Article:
, Volume 32, Issue 1, pp 43-57
Date: 03 Mar 2009

Participation in Green Consumer Policies: Deliberative Democracy under Wrong Conditions?

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Abstract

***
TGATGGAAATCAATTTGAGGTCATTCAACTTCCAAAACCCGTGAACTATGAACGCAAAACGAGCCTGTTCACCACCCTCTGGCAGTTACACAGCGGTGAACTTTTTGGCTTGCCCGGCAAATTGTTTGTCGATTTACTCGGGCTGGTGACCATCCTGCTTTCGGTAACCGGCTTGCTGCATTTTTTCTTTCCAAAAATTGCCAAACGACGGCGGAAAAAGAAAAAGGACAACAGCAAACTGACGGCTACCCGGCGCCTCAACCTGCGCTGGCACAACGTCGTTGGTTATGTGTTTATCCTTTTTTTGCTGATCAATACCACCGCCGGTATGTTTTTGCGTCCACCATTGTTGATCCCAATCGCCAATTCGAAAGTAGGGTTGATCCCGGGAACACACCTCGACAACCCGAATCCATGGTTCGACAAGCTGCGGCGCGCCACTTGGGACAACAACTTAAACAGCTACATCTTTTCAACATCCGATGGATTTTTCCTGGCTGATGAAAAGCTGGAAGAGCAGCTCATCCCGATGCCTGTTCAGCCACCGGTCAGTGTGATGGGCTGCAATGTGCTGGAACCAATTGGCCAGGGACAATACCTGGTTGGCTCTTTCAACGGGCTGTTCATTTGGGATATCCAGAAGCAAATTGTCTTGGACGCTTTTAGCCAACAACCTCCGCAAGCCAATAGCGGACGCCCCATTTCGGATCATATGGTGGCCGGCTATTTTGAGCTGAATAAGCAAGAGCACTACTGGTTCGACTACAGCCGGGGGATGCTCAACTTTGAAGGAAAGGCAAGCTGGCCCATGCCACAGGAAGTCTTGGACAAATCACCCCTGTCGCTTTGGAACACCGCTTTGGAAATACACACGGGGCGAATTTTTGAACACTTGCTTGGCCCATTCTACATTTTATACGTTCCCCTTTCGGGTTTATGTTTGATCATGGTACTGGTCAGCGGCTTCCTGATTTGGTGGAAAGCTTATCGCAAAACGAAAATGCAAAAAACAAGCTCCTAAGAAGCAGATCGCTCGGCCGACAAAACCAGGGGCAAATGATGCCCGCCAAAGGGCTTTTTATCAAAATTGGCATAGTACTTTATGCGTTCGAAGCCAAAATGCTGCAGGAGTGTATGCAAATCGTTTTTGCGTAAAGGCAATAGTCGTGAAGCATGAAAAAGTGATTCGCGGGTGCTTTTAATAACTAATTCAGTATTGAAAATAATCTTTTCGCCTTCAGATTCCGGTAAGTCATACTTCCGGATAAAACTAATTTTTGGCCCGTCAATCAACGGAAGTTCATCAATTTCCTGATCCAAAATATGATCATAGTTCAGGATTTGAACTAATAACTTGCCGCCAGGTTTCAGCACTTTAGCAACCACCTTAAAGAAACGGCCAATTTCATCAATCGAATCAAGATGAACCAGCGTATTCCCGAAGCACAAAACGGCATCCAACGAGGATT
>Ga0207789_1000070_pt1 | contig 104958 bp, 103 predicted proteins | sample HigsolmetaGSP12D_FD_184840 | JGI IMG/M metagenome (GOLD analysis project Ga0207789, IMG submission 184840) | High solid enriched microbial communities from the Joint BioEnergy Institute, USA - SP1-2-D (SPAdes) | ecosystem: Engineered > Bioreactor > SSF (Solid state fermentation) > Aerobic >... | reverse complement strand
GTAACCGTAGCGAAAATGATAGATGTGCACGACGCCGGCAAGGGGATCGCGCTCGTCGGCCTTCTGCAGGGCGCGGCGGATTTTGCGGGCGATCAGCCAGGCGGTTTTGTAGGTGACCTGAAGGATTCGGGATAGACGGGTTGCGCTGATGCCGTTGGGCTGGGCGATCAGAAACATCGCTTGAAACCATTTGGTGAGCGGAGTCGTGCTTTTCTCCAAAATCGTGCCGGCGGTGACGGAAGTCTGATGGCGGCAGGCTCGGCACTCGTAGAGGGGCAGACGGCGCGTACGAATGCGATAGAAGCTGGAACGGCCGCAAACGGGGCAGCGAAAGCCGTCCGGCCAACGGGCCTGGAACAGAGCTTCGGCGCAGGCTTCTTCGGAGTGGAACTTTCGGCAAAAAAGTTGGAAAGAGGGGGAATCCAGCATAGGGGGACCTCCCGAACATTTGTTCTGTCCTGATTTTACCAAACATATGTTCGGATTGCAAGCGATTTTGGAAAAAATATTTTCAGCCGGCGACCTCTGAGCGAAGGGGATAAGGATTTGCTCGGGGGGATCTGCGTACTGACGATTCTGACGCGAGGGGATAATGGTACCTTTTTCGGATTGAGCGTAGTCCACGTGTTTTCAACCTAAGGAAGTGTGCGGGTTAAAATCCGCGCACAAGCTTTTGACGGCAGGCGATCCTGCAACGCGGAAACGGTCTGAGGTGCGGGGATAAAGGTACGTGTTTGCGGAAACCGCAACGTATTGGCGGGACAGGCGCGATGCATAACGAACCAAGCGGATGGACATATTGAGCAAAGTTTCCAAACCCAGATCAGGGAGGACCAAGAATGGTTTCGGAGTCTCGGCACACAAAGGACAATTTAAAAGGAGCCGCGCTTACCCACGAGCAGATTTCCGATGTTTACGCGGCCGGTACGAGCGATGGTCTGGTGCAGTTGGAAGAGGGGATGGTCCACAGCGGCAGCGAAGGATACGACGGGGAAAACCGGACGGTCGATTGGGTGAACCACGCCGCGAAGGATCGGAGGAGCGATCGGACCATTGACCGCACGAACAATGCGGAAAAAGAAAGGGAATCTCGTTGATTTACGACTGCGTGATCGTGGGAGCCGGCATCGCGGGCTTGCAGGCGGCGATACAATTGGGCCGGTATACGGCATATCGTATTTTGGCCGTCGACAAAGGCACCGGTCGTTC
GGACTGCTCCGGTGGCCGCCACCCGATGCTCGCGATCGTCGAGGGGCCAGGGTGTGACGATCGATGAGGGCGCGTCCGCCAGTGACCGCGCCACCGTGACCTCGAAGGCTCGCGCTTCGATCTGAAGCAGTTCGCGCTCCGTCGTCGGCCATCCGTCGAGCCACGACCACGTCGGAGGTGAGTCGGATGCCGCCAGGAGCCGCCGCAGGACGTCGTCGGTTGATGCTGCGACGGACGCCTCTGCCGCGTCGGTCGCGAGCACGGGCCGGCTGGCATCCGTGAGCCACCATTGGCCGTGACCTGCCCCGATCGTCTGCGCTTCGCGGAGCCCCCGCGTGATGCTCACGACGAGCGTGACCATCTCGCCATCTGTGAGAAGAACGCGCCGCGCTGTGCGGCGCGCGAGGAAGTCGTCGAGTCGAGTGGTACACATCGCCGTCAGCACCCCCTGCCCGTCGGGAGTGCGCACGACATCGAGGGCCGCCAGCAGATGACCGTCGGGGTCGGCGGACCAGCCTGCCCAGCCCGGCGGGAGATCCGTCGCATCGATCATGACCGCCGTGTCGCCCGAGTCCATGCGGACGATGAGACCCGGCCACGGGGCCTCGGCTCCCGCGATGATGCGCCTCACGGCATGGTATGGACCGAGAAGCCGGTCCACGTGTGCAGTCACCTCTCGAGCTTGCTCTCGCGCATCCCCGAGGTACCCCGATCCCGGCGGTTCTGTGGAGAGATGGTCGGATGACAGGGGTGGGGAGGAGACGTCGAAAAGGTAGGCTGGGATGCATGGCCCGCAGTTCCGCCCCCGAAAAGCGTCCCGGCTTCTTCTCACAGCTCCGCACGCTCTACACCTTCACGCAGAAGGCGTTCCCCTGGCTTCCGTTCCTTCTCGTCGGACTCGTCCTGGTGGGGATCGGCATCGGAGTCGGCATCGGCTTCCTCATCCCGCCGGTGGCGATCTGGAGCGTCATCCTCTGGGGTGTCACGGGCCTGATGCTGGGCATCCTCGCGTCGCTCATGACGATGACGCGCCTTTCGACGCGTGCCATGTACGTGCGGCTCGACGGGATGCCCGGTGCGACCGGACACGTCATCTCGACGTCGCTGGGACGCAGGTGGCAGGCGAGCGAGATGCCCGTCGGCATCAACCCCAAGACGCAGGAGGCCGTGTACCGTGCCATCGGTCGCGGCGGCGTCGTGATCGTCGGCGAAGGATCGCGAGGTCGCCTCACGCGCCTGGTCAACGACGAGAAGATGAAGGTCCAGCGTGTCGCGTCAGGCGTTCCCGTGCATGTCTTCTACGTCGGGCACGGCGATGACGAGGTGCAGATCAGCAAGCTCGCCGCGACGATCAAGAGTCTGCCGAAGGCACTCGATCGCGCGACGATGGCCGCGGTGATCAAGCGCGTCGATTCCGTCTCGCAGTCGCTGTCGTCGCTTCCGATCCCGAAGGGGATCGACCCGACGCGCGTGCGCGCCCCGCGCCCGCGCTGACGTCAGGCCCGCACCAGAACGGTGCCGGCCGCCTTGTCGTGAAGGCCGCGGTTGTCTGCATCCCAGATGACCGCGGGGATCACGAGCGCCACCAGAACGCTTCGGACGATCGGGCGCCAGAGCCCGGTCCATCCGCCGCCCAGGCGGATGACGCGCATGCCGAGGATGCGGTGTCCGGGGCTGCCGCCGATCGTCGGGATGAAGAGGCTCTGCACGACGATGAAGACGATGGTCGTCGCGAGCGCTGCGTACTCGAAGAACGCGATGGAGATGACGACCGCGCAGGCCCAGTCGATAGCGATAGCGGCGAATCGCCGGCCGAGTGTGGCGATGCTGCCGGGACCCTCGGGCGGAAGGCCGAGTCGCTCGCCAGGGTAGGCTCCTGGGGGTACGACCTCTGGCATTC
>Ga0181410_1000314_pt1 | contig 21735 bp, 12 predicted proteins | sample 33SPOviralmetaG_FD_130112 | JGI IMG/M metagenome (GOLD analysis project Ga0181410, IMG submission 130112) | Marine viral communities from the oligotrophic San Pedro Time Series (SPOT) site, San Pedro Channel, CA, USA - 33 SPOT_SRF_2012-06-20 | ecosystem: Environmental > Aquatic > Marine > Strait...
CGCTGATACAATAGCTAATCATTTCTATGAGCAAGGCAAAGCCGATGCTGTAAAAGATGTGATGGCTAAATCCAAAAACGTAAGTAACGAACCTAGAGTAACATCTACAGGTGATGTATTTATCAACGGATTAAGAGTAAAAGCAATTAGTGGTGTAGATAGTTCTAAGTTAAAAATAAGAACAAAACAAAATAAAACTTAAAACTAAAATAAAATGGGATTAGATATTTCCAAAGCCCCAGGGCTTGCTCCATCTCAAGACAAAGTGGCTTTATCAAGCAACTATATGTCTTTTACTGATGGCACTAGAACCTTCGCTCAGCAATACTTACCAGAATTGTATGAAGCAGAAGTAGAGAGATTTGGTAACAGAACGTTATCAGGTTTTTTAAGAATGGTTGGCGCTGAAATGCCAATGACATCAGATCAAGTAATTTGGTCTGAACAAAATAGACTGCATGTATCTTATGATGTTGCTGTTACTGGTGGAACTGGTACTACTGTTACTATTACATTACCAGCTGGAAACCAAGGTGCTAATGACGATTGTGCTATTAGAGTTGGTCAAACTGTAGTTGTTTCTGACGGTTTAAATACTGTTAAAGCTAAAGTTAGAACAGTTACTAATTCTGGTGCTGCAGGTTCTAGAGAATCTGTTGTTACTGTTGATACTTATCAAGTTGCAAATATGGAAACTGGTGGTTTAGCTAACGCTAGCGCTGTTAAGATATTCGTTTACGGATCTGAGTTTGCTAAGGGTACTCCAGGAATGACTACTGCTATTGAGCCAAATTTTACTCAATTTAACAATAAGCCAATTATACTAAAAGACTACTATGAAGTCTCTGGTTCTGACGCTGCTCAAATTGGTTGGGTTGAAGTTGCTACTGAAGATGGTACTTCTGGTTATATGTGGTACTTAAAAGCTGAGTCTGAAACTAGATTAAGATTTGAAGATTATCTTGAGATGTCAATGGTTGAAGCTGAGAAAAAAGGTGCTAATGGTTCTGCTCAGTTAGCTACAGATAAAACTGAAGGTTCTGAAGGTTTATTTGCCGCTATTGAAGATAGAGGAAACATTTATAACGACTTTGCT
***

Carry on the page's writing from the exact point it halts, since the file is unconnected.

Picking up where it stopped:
In policy debates about reducing environmental and social harms, political consumerism is often called for by actors from a broad political spectrum. This paper examines traits of deliberative democracy in cases where instruments of political consumerism (eco-labelling, certificates and standards) are developed. The empirical cases are processes surrounding eco-labelled, standardised forestry, food and electricity in Sweden. In green forestry certification, deliberative processes have taken place close to deliberative democracy ideals. Yet, these processes have been made possible because of equal power levels, although power, according to deliberative theory, should be irrelevant. In organic food labelling, a smothering consensus climate has enabled deliberation, although such a policy condition is at odds with certain deliberative democracy ideals. In electricity labelling, its deliberative processes were embraced by everyone, although the problem scope was narrowly defined, whilst fundamental problems were not addressed. If deliberative democracy researchers become involved in critical frame reflection in consumer-oriented policy making, changes can be made that help reduce environmental harms and strengthen public engagement in political consumerism.